TECH NEWS

First Ride: Shimano Dura-Ace 9150 Di2

Mat gets to ride Shimano's brand new Dura-Ace Di2 groupset

Shimano has revealed more details of its top-level Dura-Ace 9150 Di2 electronic groupset, and road.cc has had the chance to use it for the first time.

Shimano has brought me out to Calpe, Spain, where several of its pro teams are currently running training camps, to check out the new products and use it for the first time. I’ve been on two (very wet and cold) rides using Dura-Ace 9150 today, one of an hour and the other of two hours, so these are very much first impressions.

- First Look: Shimano’s new 2017 Dura-Ace power meter

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There are several noticeable ways in which Dura-Ace 9150 Di2 performs differently from previous versions.

1. Improved shift feel

First, shifts feel slightly different. There’s more of a definite click when you press the buttons. You had a click before, but now it’s bigger. Di2 still isn’t as clicky as Campagnolo EPS but you definitely get a little more feedback than before, especially when you’re in full finger gloves like I was today (two pairs! I know, your heart bleeds for me).

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2. Altered hood buttons

While we’re talking about the shifters, they have a button at the front of the hood, under the hood cover. Buttons have been there since 2012 although Shimano has changed the design now, moved their position, and made them more clicky. They're altogether easier to use.

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What are these buttons for? Well, you can set up the system using Shimano's software to have these buttons as extra shifters. You could have the one on the left lever move the rear derailleur inboard and the one on the right lever move it the opposite way.

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Alternatively, you can set up your system so that the buttons change the display on a Garmin Edge bike computer.

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Each of these buttons can have two different functions, one when you press it and the other when you press and hold it. Shimano invites third party manufacturers to come up with other uses for the buttons, which will send commands via a private ANT+ protocol. There’s no reason why other bike computer manufacturers couldn’t join Garmin in making use of the facility, or other brands coming up with a totally new way of using it.

3. Redesigned junction box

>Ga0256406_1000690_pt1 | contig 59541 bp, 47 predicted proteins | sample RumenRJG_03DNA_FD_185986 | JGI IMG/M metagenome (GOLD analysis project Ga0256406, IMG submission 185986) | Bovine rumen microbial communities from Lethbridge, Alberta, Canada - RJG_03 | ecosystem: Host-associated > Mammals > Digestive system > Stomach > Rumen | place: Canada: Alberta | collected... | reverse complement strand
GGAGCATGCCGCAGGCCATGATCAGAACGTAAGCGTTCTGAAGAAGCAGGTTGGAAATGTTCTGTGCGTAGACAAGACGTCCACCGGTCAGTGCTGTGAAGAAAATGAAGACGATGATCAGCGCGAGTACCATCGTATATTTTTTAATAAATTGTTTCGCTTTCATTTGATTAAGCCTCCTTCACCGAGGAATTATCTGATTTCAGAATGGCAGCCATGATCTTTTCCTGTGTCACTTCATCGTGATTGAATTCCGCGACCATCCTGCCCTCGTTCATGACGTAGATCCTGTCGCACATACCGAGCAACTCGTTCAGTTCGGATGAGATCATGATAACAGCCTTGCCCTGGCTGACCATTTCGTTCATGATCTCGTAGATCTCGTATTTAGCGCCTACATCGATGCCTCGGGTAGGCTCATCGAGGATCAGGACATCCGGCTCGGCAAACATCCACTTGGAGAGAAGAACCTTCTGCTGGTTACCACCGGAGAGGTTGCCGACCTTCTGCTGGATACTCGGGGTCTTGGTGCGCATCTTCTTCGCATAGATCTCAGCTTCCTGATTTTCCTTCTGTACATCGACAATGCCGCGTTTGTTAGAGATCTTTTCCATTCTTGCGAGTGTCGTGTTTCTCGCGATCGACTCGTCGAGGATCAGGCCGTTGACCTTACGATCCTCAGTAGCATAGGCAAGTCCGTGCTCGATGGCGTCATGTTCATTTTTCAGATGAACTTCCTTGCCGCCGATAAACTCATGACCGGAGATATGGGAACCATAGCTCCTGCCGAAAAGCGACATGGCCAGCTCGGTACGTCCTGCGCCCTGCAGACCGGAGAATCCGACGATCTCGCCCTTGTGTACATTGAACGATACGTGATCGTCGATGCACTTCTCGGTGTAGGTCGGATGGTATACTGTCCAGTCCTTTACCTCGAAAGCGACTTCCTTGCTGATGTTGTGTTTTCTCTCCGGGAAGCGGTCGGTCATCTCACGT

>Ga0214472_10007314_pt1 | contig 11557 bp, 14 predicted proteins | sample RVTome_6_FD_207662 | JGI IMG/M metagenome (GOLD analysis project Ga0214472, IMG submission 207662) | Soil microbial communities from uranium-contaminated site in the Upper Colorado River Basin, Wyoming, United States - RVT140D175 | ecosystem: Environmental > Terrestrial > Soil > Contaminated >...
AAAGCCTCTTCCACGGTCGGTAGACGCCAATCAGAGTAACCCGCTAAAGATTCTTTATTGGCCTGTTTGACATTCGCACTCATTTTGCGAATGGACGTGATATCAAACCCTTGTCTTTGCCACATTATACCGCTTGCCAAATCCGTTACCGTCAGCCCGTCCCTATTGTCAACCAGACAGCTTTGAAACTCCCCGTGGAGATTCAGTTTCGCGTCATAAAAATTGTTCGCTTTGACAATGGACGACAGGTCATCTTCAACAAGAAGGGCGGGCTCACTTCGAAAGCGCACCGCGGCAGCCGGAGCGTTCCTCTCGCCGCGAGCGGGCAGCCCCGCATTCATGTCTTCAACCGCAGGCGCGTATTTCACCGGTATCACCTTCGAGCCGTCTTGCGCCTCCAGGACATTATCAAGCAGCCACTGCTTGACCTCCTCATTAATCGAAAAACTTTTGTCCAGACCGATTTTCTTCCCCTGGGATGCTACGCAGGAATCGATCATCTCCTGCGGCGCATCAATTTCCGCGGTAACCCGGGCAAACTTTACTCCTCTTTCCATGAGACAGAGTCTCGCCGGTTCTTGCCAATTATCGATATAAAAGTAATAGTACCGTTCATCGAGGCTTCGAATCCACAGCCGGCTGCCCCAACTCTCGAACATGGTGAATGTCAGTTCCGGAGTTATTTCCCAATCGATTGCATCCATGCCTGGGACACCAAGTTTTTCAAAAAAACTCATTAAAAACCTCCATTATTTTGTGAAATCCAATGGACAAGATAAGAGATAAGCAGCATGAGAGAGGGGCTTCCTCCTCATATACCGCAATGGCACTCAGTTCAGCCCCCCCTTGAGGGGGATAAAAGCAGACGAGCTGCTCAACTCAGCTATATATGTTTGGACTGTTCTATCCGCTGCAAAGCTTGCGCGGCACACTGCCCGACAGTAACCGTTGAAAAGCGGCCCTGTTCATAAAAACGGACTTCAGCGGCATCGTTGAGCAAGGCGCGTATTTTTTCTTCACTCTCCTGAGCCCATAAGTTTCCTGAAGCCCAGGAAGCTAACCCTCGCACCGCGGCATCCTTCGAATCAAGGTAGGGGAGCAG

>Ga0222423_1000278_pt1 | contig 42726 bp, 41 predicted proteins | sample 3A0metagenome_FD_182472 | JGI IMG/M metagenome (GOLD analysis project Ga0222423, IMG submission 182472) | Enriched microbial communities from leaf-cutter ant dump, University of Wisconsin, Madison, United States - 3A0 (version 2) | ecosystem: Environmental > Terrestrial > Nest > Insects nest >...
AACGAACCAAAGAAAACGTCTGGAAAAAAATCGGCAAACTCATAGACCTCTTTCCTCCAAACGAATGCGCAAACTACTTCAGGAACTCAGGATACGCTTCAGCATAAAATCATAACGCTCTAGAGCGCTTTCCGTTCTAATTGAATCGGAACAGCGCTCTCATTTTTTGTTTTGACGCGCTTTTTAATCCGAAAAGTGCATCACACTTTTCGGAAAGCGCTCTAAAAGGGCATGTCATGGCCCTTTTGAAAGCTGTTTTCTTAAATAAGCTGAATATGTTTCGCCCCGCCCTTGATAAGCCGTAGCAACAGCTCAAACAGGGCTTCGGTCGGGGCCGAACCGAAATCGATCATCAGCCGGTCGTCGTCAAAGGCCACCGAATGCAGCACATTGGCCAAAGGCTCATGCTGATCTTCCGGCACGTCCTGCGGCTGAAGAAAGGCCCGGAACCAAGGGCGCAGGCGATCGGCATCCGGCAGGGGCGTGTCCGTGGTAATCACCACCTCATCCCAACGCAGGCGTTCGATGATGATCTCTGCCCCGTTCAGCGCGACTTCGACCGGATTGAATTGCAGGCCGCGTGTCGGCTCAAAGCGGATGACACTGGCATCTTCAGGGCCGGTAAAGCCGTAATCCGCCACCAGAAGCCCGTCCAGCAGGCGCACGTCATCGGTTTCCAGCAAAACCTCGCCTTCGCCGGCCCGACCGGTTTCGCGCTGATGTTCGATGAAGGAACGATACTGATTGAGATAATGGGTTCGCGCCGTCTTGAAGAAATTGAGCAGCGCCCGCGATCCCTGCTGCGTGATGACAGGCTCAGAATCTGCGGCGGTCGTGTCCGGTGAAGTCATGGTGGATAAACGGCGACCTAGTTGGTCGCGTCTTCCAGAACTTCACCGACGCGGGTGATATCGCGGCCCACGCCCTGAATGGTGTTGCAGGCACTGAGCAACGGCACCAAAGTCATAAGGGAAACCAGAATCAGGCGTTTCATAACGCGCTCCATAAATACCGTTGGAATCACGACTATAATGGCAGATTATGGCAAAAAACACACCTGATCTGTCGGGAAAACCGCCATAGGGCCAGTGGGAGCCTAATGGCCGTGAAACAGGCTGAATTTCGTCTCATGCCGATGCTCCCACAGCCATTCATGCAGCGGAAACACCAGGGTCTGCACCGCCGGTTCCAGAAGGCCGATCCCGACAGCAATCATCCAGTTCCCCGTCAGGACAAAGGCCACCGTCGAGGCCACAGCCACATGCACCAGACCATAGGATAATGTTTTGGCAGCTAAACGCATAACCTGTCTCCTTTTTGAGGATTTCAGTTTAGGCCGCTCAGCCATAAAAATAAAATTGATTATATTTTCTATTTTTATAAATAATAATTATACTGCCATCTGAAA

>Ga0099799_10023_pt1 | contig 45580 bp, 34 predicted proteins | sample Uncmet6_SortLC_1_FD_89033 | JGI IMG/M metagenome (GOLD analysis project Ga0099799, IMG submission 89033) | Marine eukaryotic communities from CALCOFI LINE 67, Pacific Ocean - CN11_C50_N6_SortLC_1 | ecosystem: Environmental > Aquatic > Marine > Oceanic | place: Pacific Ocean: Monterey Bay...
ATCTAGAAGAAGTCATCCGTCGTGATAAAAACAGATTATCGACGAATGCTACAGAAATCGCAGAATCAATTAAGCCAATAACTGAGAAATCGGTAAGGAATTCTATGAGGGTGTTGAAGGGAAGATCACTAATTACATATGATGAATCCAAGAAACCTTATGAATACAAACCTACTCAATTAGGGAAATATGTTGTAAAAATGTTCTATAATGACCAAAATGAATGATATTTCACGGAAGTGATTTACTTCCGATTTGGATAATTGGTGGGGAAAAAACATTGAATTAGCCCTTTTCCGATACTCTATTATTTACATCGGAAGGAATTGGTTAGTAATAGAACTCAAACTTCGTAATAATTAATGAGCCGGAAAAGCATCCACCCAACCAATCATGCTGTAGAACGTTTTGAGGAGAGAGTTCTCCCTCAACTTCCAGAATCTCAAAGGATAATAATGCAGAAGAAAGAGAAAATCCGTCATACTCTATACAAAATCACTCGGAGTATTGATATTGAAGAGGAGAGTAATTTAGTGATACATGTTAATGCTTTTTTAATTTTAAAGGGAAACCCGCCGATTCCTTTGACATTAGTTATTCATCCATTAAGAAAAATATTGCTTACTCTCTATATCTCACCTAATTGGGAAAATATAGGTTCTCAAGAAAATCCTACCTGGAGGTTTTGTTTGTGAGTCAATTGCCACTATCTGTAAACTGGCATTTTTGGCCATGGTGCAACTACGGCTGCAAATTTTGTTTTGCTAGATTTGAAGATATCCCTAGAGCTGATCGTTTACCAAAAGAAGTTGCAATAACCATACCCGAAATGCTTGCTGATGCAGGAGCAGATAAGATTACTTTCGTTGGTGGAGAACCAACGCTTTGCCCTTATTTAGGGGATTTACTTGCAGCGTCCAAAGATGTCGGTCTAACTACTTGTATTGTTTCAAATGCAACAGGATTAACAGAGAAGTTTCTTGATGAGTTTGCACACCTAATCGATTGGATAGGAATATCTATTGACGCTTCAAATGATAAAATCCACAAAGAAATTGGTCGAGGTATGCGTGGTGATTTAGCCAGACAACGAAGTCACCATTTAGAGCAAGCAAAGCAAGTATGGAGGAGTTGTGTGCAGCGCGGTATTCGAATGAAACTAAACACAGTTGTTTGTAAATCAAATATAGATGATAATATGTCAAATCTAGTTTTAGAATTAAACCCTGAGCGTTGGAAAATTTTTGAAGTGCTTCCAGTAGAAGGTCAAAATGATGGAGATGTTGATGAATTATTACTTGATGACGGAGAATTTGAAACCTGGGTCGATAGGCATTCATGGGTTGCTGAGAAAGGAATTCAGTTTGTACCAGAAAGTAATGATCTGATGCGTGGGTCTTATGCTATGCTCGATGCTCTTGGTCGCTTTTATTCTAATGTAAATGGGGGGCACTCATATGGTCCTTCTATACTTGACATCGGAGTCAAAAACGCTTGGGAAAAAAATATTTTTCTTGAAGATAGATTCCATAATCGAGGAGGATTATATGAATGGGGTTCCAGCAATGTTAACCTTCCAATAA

The Junction A unit that was previously a cuboid shape has been completely redesigned. 

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Some brands, including Trek and Look, hid the previous version Junction A away inside the frame but most positioned it underneath the stem.

The new one can be plugged into the end of your handlebar, which is neat and more aerodynamically efficient. 

There's another version of the Junction A unit that manufacturers can fit into a recessed frame.

 

4. Go auto with Synchro Shift

This new Junction A unit allows you to switch between shift modes: manual, semi-Synchro Shift or full Synchro Shift.

Manual is yer bog standard changing setup: one button moves the rear derailleur one way, another button moves it the other way, and it’s similar set up for the front mech. As previously, you can tinker with the system and have your left-hand lever control the rear derailleur if you like. In fact, any of the three buttons on either shifter can move either derailleur in either direction.

If you go to full Synchro Shift, you simply press a button for a lower gear and the Di2 system will move you to the next lowest gear available even if that means shifting chainrings. So one push of a button and the system could move you from the large chainring to the small chainring, and from a large sprocket to a smaller sprocket. Geddit? 

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If you were using the small chainring and one of the small sprockets and pressed the button to move to a higher gear, the system might move you automatically to the large chainring and a larger sprocket. Put simply, the system will put you into the next ratio up, and if that means moving both derailleurs, it’ll do that.